Just like in any career path, sometimes hockey coaches around the United States come from unexpected places and through unconventional paths.
That was the case for Juno Nayagam, who is originally from Southern California and is now coaching high school and youth hockey in Minnesota.
Nayagam was exposed to hockey at a friend’s house when he was around 8 years old. The Los Angeles Kings were playing against Wayne Gretzky and the Edmonton Oilers, and Nayagam saw the game on TV. That day changed his life and sparked a deep passion for hockey that eventually led to coaching.
“When I was in high school, I worked at an ice rink,” Nayagam said. “It was one of those jobs that was perfect for me because my boss was really cool to the workers. It was a bunch of guys and a few girls who worked there and once we got done with everything, the rink was inside of a mall, so the doors would lock by themselves. He said, ‘You guys can stay here and skate as long as you want, just make sure the doors are shut when you leave.’ We would stay there until two or three or four in the morning playing hockey. One of the guys learned how to drive the Zamboni, so we made sure we left the ice nice and neat when we left.
“At that job, there was a skating school there. There were a lot of figure skating instructors, but there weren’t a lot of hockey instructors there at the time. So when I was 16 or 17 years old, they asked if I would start teaching hockey skating classes.”
Nayagam’s coaching career began there and has continued through his move to Minnesota, where he attended law school. He got his degree, but ultimately discovered his true passion was teaching and coaching hockey.
Nayagam attended USA Hockey’s National Hockey Coaches Symposium in Lake Placid, New York, which is held for aspiring coaches seeking to attain their Level 5 coaching certification, this past August. That event had a major impact on his coaching career.
“I’m not exaggerating here, because I’m a hockey guy and it’s what makes me happy, but those were four of the best days and one of the best weekends of my life,” Nayagam said. “I didn’t want it to end. You’re there with a few hundred men and women who are just really passionate about the game. Every conversation you have with people is about hockey.”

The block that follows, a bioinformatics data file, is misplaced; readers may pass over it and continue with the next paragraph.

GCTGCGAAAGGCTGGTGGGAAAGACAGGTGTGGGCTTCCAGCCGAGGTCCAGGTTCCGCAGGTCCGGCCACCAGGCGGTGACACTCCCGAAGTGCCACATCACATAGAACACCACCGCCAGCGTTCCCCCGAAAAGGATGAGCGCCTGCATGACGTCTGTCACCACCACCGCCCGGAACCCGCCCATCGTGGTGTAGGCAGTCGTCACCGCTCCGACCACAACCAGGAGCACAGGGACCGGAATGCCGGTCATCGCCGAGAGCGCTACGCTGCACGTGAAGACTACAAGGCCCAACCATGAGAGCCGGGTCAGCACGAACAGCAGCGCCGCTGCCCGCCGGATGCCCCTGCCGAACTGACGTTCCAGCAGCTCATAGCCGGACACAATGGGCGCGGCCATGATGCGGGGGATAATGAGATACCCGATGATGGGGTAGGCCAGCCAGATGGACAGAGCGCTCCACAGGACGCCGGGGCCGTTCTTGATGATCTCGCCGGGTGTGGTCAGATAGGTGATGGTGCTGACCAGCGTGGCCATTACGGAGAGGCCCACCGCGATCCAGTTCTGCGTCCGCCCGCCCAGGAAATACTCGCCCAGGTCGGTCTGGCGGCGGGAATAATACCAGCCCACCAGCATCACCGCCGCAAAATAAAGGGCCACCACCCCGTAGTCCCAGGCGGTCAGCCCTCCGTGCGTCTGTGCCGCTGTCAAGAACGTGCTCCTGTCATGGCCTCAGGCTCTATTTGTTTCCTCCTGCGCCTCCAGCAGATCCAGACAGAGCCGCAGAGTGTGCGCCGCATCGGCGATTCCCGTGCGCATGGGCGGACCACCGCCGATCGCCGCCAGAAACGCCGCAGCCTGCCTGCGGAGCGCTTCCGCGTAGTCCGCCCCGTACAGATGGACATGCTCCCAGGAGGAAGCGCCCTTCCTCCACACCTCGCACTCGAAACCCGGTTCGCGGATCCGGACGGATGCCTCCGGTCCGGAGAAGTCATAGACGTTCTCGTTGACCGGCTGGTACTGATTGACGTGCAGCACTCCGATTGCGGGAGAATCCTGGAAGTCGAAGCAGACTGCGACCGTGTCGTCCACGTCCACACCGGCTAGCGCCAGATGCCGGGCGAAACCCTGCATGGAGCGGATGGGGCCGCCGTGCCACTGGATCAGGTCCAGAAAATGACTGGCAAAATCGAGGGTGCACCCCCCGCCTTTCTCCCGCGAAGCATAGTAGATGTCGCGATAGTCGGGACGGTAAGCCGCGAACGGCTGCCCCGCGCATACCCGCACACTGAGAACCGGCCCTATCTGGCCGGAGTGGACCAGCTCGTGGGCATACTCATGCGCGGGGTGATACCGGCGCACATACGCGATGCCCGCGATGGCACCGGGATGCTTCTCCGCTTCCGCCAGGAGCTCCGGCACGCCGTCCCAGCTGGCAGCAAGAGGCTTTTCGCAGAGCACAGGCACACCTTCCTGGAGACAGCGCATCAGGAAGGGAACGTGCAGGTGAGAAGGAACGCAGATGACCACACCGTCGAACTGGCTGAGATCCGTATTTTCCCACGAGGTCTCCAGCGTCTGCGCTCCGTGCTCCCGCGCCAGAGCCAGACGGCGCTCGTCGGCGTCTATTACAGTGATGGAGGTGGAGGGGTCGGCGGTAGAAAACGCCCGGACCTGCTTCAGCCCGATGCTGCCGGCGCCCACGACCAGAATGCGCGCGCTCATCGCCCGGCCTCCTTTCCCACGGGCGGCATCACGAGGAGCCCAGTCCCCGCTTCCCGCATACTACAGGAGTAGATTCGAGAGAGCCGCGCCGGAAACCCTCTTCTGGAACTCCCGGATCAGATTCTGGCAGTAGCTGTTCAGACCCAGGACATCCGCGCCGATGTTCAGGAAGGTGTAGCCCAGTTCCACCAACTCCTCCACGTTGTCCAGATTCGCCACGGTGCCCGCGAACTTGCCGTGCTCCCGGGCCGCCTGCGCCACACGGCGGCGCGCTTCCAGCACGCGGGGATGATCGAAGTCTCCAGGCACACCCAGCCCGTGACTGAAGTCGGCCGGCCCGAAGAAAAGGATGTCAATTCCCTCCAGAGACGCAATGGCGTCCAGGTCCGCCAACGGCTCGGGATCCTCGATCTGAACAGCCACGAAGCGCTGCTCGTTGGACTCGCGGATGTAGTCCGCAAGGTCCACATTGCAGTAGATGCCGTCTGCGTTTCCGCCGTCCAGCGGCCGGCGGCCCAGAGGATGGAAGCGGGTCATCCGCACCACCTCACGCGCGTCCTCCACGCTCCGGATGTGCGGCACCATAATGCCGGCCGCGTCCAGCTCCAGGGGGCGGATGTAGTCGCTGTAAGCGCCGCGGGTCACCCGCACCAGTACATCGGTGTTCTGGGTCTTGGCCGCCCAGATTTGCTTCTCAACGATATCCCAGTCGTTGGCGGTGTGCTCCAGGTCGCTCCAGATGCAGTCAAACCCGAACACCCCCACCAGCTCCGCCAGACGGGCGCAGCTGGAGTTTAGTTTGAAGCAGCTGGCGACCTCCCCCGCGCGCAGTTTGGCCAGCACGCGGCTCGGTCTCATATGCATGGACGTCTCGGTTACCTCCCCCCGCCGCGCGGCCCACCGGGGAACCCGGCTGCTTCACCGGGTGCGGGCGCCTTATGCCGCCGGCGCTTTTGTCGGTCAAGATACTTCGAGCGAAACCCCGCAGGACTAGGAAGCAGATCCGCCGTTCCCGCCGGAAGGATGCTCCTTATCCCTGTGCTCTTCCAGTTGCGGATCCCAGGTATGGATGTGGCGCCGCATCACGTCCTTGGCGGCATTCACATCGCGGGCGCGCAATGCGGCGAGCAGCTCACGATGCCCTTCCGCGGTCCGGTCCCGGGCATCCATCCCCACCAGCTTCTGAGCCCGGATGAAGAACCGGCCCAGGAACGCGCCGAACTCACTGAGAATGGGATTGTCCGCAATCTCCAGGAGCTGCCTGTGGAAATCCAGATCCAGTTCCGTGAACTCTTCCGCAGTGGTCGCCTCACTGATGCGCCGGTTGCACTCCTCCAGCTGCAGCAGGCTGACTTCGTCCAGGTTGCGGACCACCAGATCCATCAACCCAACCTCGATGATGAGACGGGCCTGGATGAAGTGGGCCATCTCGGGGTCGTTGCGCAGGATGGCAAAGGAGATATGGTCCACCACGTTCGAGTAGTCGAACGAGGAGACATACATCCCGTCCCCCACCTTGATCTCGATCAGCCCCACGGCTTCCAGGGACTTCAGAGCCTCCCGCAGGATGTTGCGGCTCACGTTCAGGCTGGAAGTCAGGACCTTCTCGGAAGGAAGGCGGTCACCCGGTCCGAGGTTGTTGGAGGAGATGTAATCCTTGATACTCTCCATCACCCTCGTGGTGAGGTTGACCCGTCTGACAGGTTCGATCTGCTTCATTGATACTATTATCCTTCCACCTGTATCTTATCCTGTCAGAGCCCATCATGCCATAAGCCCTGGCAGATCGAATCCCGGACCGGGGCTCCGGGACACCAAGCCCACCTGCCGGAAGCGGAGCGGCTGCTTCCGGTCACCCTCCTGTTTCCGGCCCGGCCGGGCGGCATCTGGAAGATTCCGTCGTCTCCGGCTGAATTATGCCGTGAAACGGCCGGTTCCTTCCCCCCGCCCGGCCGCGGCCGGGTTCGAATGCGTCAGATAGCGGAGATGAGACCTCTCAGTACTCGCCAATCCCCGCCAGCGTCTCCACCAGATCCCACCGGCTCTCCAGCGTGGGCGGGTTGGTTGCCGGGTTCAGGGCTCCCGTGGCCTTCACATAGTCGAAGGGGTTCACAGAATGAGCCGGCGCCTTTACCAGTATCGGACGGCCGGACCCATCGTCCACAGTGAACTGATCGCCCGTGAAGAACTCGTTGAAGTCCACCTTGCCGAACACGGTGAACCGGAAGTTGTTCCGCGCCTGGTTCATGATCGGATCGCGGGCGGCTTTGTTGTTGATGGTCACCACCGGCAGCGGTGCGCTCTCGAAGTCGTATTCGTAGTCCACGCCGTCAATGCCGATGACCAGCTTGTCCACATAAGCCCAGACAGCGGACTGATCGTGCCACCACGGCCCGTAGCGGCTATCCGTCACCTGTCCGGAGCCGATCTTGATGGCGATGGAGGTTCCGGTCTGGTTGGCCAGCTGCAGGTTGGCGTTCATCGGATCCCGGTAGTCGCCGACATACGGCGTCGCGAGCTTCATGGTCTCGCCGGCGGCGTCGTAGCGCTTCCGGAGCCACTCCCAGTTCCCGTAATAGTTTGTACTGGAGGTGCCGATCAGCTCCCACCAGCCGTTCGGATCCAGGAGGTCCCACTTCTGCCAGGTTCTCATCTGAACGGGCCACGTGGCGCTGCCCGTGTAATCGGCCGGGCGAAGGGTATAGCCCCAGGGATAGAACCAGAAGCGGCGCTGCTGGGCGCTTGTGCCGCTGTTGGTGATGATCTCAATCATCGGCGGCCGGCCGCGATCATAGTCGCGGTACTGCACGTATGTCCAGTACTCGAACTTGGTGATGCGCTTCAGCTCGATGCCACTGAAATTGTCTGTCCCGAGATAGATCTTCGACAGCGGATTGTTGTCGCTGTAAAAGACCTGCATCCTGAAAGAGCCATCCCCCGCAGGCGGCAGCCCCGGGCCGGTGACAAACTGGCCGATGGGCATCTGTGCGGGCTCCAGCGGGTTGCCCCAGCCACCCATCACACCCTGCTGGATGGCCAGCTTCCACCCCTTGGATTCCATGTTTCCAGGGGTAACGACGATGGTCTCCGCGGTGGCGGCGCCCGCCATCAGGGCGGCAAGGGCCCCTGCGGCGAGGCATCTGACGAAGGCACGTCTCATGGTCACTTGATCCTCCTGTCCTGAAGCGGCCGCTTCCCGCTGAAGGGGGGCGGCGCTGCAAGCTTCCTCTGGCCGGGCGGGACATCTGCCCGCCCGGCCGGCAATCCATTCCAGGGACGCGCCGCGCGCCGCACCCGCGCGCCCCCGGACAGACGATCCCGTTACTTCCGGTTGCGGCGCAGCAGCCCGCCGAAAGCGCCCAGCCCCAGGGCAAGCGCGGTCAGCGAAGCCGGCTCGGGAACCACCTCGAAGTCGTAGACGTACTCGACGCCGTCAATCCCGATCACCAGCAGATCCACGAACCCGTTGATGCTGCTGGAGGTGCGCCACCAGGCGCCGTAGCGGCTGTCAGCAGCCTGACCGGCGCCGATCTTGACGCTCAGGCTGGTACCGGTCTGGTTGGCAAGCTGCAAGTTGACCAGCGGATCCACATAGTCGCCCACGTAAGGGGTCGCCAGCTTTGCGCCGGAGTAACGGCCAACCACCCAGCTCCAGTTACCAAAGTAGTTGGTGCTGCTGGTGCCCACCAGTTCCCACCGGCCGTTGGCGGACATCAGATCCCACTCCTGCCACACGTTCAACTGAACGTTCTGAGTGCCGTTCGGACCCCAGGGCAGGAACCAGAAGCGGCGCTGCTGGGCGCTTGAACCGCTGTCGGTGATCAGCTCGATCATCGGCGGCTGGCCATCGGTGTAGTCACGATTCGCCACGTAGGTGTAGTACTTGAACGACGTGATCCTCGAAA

Some of the best and brightest minds in hockey attended the symposium, which provides attendees a unique opportunity to learn the game from the game’s elite.
“I had a little conversation with Jon Cooper of the Tampa Bay Lightning, who was there,” Nayagam said. “Mike Sullivan, a really funny guy, who is the coach of the Pittsburgh Penguins. Just being in that environment, first of all from a social perspective, you’re socializing with all these hockey people who are just wanting to learn more. One thing about hockey, particularly with coaches who coach at somewhat of a high level, hockey people are great people. And as soon as they know you’re a hockey person, we tend to gravitate toward one another. Being around hundreds of men and women who are all hockey people, it was like walking into a room where you knew everybody just because you all had hockey in common.
The 2018 National Hockey Coaches Symposium in Lake Placid, N.Y., welcomed 450 aspiring coaches from across the U.S. to learn, teach and interact with the world’s elite bench bosses and hockey luminaries.
“From a hockey perspective, I’m a life-long learner. Even though I’m not in school any more, I always try to find ways to learn. I take a lot of classes. Any chance I get for a hockey seminar class, I’ll try to take that. So being there, I felt like a sponge. There was just so much information. Some of it I knew, but there were other things I didn’t know or maybe hadn’t explored yet. I felt like I was constantly learning.”
Nayagam hopes to take the information he learned from his time in Lake Placid and continue to inspire his players every day. He remembers the foundation of what a hockey coach is supposed to be and how they made him feel growing up.
“I remember literally the first time I touched the ice on skates and how it was exciting but scary,” Nayagam said. “You were like, ‘What are you doing?’ You had no control of your body. And then the coaches that helped me come up along the way and how happy it made me, no matter what was going on in my life, the second I got to the rink it was like I could put all of that on hold. Because I was truly 100 percent happy, whether it was practice or a game. It didn’t matter. Hockey just made me happy.”
Story from Red Line Editorial, Inc.